I am finding that people are slightly confused between the terms guilty and selfish. They will say “I feel so bad [guilty] for even being here and talking about my own needs,” when they have constant anxiety humming in the background. And they will compare their needs to something such as a friend suffering from cancer as if their feelings do not matter, even though the situations are different, and they obviously had no part in causing the others heartache.
Perhaps the anxiety humming in the background is a result of their own unmet needs. I wonder if they feel they they don’t have the right to feel their own feelings, and where that story originated. How did they get the message that even having their feelings is not important or okay?
And maybe there are two kinds of selfish.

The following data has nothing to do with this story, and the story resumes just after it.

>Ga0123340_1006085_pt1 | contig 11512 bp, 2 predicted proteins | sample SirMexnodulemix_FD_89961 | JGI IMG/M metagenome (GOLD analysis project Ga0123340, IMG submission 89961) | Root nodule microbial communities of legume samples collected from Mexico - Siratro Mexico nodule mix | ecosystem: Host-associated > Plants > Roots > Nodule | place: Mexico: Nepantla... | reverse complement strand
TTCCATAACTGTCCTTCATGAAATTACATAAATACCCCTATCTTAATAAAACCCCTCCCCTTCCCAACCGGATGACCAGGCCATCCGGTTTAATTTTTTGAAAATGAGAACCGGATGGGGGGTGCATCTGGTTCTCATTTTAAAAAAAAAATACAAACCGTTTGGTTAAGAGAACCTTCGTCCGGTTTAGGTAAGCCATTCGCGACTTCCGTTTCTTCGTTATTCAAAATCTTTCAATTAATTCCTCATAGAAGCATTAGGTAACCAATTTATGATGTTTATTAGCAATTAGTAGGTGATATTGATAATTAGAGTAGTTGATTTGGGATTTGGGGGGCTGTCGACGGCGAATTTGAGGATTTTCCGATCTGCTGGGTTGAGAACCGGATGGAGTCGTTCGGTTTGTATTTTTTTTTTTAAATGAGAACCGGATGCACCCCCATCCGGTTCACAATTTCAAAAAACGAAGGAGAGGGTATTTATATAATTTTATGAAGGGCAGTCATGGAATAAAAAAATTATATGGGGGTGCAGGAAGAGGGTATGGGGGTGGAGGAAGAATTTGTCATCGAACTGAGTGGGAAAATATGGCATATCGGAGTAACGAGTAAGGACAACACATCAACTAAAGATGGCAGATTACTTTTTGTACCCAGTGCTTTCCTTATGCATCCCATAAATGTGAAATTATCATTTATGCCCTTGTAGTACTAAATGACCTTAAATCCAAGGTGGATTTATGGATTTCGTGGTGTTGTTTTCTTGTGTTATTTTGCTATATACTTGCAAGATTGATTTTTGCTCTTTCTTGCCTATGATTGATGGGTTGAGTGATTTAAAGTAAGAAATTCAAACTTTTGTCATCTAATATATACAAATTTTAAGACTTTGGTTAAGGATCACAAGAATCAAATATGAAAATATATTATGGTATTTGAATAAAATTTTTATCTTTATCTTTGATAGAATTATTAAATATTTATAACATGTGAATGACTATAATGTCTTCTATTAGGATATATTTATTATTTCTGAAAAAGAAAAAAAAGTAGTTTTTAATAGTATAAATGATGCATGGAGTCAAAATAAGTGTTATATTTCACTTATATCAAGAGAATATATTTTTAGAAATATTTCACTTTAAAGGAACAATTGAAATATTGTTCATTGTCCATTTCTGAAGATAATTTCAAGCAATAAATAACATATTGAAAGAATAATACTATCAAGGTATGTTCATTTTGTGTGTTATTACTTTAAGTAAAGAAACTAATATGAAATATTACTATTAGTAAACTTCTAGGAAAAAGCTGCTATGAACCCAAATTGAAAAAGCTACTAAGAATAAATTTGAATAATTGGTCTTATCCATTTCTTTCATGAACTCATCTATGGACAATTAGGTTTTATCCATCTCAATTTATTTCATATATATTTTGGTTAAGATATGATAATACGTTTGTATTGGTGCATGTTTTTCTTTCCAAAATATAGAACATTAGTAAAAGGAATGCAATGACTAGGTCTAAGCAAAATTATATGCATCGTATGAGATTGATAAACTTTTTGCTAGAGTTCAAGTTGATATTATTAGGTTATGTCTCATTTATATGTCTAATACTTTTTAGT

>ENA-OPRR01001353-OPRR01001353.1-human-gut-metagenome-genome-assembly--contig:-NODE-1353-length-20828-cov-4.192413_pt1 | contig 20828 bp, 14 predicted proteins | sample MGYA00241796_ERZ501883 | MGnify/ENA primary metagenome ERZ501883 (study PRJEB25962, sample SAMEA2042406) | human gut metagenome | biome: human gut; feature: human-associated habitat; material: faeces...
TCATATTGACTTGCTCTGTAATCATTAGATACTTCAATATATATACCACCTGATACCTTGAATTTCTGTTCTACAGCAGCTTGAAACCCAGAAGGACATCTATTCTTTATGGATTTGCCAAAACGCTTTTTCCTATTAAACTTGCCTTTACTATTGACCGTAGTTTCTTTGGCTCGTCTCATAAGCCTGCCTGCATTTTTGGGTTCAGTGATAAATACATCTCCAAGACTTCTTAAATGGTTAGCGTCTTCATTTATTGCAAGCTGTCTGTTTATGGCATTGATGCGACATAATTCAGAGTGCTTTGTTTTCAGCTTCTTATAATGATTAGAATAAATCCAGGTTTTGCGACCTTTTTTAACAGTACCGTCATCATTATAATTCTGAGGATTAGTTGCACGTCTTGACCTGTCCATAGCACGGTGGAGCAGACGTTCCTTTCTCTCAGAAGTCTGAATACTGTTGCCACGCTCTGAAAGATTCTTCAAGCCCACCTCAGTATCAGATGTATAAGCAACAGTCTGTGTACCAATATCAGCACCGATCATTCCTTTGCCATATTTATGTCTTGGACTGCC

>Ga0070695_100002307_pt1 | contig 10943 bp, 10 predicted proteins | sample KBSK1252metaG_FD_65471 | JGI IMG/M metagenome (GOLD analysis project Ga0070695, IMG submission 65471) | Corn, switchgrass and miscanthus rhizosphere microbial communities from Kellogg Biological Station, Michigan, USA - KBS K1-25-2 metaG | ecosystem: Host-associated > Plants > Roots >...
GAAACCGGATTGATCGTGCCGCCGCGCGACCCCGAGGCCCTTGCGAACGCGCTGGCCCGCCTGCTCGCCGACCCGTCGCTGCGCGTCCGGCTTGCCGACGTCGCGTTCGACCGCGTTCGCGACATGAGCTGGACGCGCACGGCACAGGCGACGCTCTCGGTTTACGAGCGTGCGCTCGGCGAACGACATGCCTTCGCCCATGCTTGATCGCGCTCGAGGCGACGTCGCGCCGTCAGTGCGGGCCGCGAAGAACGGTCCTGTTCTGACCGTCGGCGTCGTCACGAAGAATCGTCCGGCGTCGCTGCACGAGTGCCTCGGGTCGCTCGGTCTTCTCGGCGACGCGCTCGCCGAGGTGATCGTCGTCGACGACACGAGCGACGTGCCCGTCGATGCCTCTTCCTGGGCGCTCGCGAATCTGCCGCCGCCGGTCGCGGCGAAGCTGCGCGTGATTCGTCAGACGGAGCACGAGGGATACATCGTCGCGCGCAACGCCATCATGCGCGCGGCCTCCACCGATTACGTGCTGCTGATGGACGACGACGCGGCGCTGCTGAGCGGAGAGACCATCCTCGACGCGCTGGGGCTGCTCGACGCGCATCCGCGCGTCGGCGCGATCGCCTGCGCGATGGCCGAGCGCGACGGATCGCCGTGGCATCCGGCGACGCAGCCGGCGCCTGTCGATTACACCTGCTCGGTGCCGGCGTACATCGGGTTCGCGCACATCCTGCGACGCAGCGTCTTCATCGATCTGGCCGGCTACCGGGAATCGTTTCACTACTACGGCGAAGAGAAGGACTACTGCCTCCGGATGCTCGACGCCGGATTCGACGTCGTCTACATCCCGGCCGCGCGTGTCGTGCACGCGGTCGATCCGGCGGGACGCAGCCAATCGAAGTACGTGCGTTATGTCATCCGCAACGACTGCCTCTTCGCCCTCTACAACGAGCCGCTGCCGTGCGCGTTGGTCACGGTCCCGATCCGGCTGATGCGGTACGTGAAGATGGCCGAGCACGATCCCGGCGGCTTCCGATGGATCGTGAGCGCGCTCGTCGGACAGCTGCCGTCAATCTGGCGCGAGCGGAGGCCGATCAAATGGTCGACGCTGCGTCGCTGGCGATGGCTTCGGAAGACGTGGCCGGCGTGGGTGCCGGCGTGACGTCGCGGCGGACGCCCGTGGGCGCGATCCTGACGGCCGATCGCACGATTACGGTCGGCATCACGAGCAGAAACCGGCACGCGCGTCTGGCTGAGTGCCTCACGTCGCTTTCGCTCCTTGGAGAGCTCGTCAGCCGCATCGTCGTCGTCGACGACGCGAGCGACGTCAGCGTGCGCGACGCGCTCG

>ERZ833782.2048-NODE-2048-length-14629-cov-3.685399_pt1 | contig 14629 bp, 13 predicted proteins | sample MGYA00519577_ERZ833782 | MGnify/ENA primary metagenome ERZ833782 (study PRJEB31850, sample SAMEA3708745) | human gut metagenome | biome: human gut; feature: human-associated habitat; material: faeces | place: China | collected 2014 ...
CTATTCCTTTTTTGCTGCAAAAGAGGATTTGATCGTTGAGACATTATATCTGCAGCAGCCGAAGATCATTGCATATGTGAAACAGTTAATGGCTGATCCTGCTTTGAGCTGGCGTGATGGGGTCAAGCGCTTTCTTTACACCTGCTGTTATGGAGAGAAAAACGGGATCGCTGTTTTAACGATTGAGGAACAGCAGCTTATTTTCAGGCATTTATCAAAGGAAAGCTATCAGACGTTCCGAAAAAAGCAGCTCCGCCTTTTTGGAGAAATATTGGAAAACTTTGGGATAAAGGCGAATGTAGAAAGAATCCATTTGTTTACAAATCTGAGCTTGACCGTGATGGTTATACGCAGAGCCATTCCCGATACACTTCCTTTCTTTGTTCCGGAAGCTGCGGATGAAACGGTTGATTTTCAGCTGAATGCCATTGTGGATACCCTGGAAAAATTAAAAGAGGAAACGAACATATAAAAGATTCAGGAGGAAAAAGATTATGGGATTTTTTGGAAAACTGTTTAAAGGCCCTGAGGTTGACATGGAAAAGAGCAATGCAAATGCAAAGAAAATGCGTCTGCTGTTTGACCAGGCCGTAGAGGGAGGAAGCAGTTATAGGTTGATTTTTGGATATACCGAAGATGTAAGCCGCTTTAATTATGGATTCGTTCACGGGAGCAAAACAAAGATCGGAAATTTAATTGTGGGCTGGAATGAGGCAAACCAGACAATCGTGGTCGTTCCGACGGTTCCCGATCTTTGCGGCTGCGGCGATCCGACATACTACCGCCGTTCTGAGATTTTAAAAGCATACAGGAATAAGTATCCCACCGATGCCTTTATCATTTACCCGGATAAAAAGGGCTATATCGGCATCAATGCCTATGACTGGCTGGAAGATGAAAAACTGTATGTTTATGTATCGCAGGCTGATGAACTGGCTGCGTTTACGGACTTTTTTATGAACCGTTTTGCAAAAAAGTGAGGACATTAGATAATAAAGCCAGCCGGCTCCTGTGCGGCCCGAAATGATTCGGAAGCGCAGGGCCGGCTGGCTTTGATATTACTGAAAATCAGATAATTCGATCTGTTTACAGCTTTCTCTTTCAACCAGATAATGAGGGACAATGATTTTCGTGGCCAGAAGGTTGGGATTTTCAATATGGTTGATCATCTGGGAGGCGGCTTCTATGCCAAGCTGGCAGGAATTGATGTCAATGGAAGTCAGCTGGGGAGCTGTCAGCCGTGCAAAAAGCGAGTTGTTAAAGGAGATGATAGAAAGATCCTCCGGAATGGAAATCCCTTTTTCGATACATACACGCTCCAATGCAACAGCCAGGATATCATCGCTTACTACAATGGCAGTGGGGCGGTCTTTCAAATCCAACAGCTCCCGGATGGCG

Maybe there’s selfish in the true sense of the word where you say you just don’t care about the other person’s wants, needs or concerns, and you always put your own first. But more often than not, clients tend to put everyone’s needs above their own, without recognizing that they do need to replenish their reserves, so that they can be there for those they care about in a way that allows them to be fully present. They sort of lump all of “selfishness” together under one heading without making any distinctions between self care and self absorption. For example, taking care of small children on a daily basis can be very emotionally and physically draining, yet may not tax you much intellectually, thus the need to get some adult time, or to do something that engages your mind in other ways.
It is important to know both when and what recharges your batteries, and then to carve out time to do so. And that feeling the need to do so is not selfish. It is necessary. When you get a chance, just sit down and make a list of the activities that make you feel connected and energized, and make certain you make time for them on a regular basis.
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